|Type||Oil on canvas|
|Dimensions||42.9 cm × 43.8 cm (16.9 in × 17.2 in)|
|Location||Museum of Fine Arts, Boston|
Victorine Louise Meurent (February 18, 1844 – March 17, 1927) was a French painter and a famous model for painters. Although she is best-known nowadays as the favourite model of Édouard Manet, she was also an artist in her own right who regularly exhibited at the prestigious Paris Salon. In 1876 her paintings were selected for inclusion at the Salon's juried exhibition, when Manet's work was not.
Born in Paris to a family of artisans (her father was a patinator of bronzes, while her mother was a milliner), Meurent started modeling at the age of sixteen in the studio of Thomas Couture and may also have studied art at his women's atelier. She first worked for Manet in 1862, posing for a painting entitled The Street Singer. Manet was first drawn to Meurent when he saw her in the street, carrying her guitar. She was particularly noticeable for her petite stature, which earned her the nickname La Crevette (The Shrimp), and for her red hair, which is depicted as very bright in Manet's watercolor copy of Olympia. As well as playing the guitar, Meurent also played the violin, gave lessons in the two instruments, and sang in café-concerts.
Meurent's name remains forever associated with Manet's masterpieces of 1863, The Luncheon on the Grass and Olympia, which include nude portrayals of her. At that time she also modeled for Edgar Degas and the Belgian painter Alfred Stevens, both close friends of Manet. Her relationship with Stevens is said to have been particularly close.
Manet continued to use Victorine Meurent as a model until the early 1870s, when she began taking art classes and they became estranged, as she was drawn to the more academic style of painting against which Manet's work was in opposition. The last Manet painting in which Meurent appears is Gare Saint-Lazare, painted in 1873, which is often referred to as The Railway. The painting is considered the best example of Manet's use of contemporary subject-matter.
Three years later, Meurent first presented work of her own at the 1876 Salon and her work was accepted. Ironically, Manet's own submissions were rejected by the jury that year. Bourgeoise de Nuremberg au XVIe siècle, Meurent's entry at the Académie des Beaux-Arts in 1879, was hung in the same room as the entry by Manet. Work by Meurent also was included in the 1885 and 1904 exhibitions. In all, Meurent exhibited in the Salon six times. She also continued to support herself by modelling through the 1880s for Norbert Goeneutte, an artist best-known for his etchings today, and for Toulouse-Lautrec who took to introducing her as Olympia.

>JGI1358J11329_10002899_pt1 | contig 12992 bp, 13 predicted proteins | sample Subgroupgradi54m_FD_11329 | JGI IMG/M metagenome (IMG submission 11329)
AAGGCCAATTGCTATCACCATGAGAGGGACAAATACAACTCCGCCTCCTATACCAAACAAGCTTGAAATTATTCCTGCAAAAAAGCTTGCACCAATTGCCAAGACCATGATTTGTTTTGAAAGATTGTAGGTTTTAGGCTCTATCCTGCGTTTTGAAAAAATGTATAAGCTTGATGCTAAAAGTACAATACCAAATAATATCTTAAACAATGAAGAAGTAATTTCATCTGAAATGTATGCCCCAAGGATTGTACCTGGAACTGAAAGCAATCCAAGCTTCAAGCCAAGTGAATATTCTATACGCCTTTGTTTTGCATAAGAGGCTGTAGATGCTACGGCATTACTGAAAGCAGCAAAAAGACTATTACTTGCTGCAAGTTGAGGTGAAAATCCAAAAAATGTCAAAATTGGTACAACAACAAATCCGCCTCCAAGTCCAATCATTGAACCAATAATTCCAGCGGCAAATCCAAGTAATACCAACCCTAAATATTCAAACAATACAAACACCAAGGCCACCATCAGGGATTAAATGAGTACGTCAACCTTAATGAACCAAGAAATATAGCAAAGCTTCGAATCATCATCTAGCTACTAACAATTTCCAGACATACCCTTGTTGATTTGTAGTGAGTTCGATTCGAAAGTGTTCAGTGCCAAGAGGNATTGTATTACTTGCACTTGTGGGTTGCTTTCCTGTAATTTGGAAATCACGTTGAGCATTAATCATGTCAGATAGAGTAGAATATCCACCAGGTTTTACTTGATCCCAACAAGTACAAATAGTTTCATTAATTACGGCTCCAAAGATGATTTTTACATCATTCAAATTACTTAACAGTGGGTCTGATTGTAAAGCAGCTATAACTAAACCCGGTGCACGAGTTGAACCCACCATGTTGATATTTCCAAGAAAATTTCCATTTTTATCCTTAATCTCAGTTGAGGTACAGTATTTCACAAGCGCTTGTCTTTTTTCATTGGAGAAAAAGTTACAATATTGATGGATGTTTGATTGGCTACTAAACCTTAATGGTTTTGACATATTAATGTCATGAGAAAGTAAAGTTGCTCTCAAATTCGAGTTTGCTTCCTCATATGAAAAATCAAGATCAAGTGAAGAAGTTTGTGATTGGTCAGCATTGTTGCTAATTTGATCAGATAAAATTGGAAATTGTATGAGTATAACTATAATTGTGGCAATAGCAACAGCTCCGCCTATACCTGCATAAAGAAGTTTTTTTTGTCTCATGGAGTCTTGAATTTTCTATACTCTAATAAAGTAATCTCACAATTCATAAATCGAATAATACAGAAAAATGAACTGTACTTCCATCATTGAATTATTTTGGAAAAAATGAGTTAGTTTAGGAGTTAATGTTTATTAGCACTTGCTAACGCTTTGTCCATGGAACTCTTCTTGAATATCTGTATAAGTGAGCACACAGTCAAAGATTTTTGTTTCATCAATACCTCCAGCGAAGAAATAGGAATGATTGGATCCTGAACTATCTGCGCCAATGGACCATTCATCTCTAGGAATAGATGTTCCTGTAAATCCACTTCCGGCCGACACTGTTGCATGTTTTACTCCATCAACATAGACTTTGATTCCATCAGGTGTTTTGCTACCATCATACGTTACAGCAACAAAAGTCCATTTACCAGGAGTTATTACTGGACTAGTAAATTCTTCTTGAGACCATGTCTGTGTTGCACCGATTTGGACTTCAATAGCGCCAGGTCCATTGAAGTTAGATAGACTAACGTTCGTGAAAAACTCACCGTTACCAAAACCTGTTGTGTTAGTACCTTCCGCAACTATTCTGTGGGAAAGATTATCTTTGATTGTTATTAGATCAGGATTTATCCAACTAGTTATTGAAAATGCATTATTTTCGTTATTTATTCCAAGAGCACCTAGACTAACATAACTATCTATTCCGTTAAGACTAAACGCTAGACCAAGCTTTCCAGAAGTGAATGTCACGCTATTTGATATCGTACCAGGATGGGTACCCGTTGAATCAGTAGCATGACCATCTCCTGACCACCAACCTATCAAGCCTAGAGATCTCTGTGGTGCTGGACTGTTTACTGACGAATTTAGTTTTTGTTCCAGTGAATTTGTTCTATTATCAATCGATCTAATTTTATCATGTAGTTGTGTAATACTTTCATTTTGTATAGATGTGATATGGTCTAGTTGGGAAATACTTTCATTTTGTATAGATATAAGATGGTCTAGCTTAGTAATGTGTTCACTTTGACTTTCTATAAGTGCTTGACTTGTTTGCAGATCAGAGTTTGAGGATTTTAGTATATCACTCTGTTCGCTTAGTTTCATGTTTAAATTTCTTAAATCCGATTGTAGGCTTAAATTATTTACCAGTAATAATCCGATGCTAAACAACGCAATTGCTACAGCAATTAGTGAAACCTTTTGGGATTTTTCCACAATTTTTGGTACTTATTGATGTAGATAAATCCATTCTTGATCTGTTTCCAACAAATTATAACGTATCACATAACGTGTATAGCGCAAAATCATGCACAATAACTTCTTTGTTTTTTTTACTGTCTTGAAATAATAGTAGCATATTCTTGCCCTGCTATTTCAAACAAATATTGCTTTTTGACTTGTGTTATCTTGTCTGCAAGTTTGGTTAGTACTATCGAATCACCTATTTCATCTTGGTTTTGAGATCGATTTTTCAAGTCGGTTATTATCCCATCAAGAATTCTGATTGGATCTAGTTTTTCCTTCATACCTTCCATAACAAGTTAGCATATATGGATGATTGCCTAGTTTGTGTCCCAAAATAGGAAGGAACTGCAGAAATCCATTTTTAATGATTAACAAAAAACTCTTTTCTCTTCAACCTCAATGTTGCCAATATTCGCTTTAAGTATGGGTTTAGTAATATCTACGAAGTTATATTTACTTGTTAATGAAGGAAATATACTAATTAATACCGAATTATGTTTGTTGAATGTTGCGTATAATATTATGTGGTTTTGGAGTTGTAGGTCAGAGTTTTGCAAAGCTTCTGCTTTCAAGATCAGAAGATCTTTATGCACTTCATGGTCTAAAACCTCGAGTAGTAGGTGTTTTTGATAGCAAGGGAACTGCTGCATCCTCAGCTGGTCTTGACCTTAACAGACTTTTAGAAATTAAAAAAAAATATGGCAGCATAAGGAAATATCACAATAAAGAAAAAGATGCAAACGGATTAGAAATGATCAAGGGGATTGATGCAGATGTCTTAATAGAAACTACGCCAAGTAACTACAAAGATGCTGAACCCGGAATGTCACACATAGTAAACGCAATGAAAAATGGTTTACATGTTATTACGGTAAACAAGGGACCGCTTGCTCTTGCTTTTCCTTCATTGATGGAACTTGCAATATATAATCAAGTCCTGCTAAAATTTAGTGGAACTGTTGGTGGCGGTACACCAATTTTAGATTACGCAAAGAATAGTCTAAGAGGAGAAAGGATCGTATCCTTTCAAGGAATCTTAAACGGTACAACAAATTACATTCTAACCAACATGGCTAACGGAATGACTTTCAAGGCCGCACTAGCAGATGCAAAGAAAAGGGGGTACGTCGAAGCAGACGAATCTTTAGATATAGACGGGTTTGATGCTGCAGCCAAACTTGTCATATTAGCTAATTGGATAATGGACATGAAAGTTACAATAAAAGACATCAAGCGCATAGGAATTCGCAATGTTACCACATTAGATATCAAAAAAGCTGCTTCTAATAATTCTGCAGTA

Meurent was inducted into the Société des Artistes Français in 1903, with the support of Charles Hermann-Leon and Tony Robert-Fleury, the Société's founder. By 1906 Meurent had left Paris for the suburb of Colombes, where she lived with a woman named Marie Dufour for the remainder of her life. The two appear to have shared ownership of their house. In her eighties she continued to refer to herself as an artist, as recorded in a census from that time. Meurent died on March 17, 1927. After the death of Dufour in 1930, the contents of the house were liquidated; in the late twentieth century, elderly neighbours recalled the last contents of the house, including a violin and its case, being burnt on a bonfire.
A painting by Meurent, Le Jour des Rameaux or Palm Sunday was recovered in 2004 and now hangs in the Colombes History Museum.
Meurent in fiction
Victorine Meurent's life has inspired two historical novels, and she appears as a character in several others.
The Irish writer George Moore included Meurent as a character in his semi-fictional autobiography, Memoirs of My Dead Life (1906). She appears as a middle-aged woman past her prime, living in a lesbian relationship with a famous courtesan.
She also appears in the film Intimate Lives: The Women of Manet, aka Manet in Love (1998), played by Shelley Phillips, and most recently in Christopher Moore's novel Sacré Bleu (2012).
Meurent in Manet's works
Museum of Fine Arts, Boston
Mlle. Victorine in the Costume of a Matador,
Metropolitan Museum of Art
Woman with Parrot,
Metropolitan Museum of Art
Pronunciation and etymology
Her surname is pronounced as two syllables. Eunice Lipton points out that the name is far more commonly spelled Meurant or Meurend in France. In French, the noun endings in -ent are always pronounced [ɑ̃]. Meurent is only a different spelling of the two others (different spellings for a name was very common in the nineteenth century in France).
The name is a derivative name from Morand, which comes from the Latin name Maurandus that is based on the Latin noun Maurus which means Moor.
There is no relation with the third person plural of "to die" meurent (i.e. "they die") even if the spelling is the same. It is never pronounced as the verb is.
- Jimenez, Jill Berk (2001). Dictionary of Artist's Models. London: Routledge. p. 372.
- Ross King, The Judgement of Paris, p.37
- "Victorine Meurent pronunciation: How to pronounce Victorine Meurent in French". Forvo.com. 2010-01-24. Retrieved 2012-07-16.
|Wikimedia Commons has media related to Victorine Meurent.|
- Friedrich, Otto. Olympia: Paris in the Age of Manet New York: Touchstone, 1993.
- Lipton, Eunice. Alias Olympia. ISBN 0-8014-8609-2. 1992.
- Main, V R. A Woman With No Clothes On. London: Delancey Press, 2008. ISBN 978-0-9539119-7-4. 2008.
- Seibert, Margaret Mary Armbrust. A Biography of Victorine-Louise Meurent and Her Role in the Art of Édouard Manet. Diss. The Ohio State U., 1986. http://rave.ohiolink.edu/etdc/view?acc_num=osu1217266489 1986.